Canada Diplomatic Relations Iraq NATO NATO and Canada Taylor Allen

Why is Canada taking leadership in Iraq?

Whether it’s a tweet, Facebook posts, or various news articles in the media, recent buzz has generated interest and attention involving new Canadian commitments to NATO. Historically, NATO’s counter-insurgency mission, Operation IMPACT has been the predominant facilitator of Canadian involvement in Iraq, targeting Daesh (also known as ISIL or ISIS). Under their original mandate in 2015, the Canadian Armed Forces (CAF) provided both hard military assets (special forces operators and air support) as well as soft assistance (medical teams, providing supplies, and training local Iraqi forces). With the combined efforts of the coalition force significantly weakening Daesh’s hold and influence over the region, one might ask, “What is Canada still doing in Iraq?”


Prime Minister Justin Trudeau announced at the Brussels NATO summit earlier this year that Canada would provide not only continued support for Iraq’s recovery, but also an even greater presence for capacity building and stability through the new “NATO Mission Iraq” (or NMI). Prime Minister Trudeau’s statements on Canada’s commitment to Iraq were heavily founded on the core NATO fundamentals of international peace, resilience, and stability, concluding with “we will continue to step up everywhere we can…we know NATO is as necessary now as it was in the height of the Cold War”.


Trudeau’s announcements were later solidified on August 22nd, 2018 when the Department of National Defence (DND) formally confirmed new leadership in NATO’s mission in Iraq through Major-General Dany Fortin, a member of the CAF. MGen Dany Fortin will be taking on the role of Commander designate for NATO in Iraq, and will be supported by an additional 250 CAF members (approximate).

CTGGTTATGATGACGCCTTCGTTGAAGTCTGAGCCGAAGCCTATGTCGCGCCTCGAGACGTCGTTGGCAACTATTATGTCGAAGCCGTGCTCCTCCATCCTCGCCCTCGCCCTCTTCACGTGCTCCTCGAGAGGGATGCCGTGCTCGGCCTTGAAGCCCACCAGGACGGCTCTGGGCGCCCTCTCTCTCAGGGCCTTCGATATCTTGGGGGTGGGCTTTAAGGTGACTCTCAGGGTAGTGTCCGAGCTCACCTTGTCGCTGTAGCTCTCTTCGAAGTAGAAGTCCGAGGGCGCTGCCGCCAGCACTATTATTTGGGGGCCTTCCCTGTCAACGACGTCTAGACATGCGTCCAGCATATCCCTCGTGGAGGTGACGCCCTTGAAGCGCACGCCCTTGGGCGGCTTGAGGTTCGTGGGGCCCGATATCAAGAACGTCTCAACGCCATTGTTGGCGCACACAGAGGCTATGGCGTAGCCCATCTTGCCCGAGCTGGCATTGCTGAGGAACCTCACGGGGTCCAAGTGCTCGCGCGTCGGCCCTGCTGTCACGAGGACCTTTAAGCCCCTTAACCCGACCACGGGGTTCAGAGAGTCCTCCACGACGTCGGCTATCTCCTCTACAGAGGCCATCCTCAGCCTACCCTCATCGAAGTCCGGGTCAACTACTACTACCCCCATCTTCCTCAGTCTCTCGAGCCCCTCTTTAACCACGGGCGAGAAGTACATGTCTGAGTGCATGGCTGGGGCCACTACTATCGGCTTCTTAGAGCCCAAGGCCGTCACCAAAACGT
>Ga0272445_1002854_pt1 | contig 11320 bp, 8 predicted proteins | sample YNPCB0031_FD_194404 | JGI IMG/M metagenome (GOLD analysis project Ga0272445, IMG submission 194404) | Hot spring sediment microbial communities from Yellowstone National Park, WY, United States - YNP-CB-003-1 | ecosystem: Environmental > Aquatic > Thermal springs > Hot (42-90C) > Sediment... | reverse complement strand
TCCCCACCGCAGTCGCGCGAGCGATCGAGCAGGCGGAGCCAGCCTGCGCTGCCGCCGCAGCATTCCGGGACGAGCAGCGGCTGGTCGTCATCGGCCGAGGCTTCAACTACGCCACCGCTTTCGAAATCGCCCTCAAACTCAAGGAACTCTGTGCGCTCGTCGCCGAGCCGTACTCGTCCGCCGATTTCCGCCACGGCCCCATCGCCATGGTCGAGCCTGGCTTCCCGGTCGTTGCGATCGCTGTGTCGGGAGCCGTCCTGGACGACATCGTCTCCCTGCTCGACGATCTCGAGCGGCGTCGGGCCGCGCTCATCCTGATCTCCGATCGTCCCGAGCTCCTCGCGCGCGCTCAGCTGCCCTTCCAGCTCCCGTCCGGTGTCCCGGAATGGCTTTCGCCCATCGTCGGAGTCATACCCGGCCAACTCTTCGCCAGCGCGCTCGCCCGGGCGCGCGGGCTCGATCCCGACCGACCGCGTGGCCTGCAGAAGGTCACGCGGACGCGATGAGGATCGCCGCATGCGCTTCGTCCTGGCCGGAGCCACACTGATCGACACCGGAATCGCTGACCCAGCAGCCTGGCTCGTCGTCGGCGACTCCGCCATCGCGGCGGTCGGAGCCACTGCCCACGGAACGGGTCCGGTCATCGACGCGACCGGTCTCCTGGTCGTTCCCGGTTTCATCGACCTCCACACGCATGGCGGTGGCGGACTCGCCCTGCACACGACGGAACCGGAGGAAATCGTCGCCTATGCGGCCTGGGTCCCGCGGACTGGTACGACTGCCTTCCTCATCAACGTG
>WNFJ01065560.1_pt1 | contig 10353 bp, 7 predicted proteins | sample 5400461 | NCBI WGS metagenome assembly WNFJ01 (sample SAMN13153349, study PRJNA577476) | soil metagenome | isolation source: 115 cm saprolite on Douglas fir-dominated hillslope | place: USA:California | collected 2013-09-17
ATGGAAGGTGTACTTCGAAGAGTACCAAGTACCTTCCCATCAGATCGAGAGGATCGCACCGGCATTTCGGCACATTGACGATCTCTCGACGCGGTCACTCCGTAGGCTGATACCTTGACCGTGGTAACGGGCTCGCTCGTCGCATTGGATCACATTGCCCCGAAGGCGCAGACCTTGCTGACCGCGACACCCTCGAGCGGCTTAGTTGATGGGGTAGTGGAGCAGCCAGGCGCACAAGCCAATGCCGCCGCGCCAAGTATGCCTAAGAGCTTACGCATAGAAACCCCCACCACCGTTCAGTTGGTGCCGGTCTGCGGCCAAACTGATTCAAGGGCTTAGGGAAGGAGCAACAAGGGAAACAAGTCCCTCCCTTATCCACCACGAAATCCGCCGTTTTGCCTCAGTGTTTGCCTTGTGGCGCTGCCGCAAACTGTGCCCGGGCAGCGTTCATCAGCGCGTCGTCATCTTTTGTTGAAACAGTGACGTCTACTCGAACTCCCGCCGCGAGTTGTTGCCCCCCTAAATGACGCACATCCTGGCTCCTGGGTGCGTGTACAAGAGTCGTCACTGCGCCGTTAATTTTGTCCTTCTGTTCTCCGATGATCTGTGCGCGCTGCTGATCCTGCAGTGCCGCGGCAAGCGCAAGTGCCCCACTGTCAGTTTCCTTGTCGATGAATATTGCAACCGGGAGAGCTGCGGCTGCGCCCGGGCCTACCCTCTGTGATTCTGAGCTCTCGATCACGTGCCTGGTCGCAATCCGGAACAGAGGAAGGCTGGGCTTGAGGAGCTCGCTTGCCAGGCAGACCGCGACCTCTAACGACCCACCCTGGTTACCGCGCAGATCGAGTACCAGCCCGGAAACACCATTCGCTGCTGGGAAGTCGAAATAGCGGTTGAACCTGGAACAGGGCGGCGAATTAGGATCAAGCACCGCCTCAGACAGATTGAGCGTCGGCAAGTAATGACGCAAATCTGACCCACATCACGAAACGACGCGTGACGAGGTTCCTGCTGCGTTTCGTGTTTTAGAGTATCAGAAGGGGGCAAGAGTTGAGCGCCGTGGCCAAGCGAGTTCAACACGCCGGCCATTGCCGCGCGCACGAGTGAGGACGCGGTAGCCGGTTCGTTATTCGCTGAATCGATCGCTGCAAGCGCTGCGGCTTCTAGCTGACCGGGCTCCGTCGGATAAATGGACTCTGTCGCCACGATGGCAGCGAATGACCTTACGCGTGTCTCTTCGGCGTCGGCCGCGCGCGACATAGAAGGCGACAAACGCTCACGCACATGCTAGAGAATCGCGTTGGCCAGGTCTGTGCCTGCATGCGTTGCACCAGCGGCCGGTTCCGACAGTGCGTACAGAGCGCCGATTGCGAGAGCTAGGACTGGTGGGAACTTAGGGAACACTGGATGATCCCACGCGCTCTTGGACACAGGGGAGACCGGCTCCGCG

Portrait Major General Fortin, JSSD. Commander 1st Canadian Division. Apr 26 2018, CFB Kingston.


What national interests could Canada have in further actions in Iraq? Why Canada? Canada benefits from positive engagement with Iraq through supporting ideals core to its national identity and to the international organizations it represents. Engagement also provides Canada opportunities to further improve its own relations with the Middle East, and take on greater leadership within the international community.


Canada’s national identity is founded on a commitment to liberal democracy, a positive, productive image within the international community, and stability through aid and peacekeeping. A Canadian led initiative through NATO will better foreign relations with the Iraqi government, military, and people. While most often interventions by the West in the Middle East involve some degree of combat (and a heavy dose of controversy), Canada’s new mission mandate is explicitly supportive and non-combative, which may foster better relations between the Middle East and NATO/the West as a whole.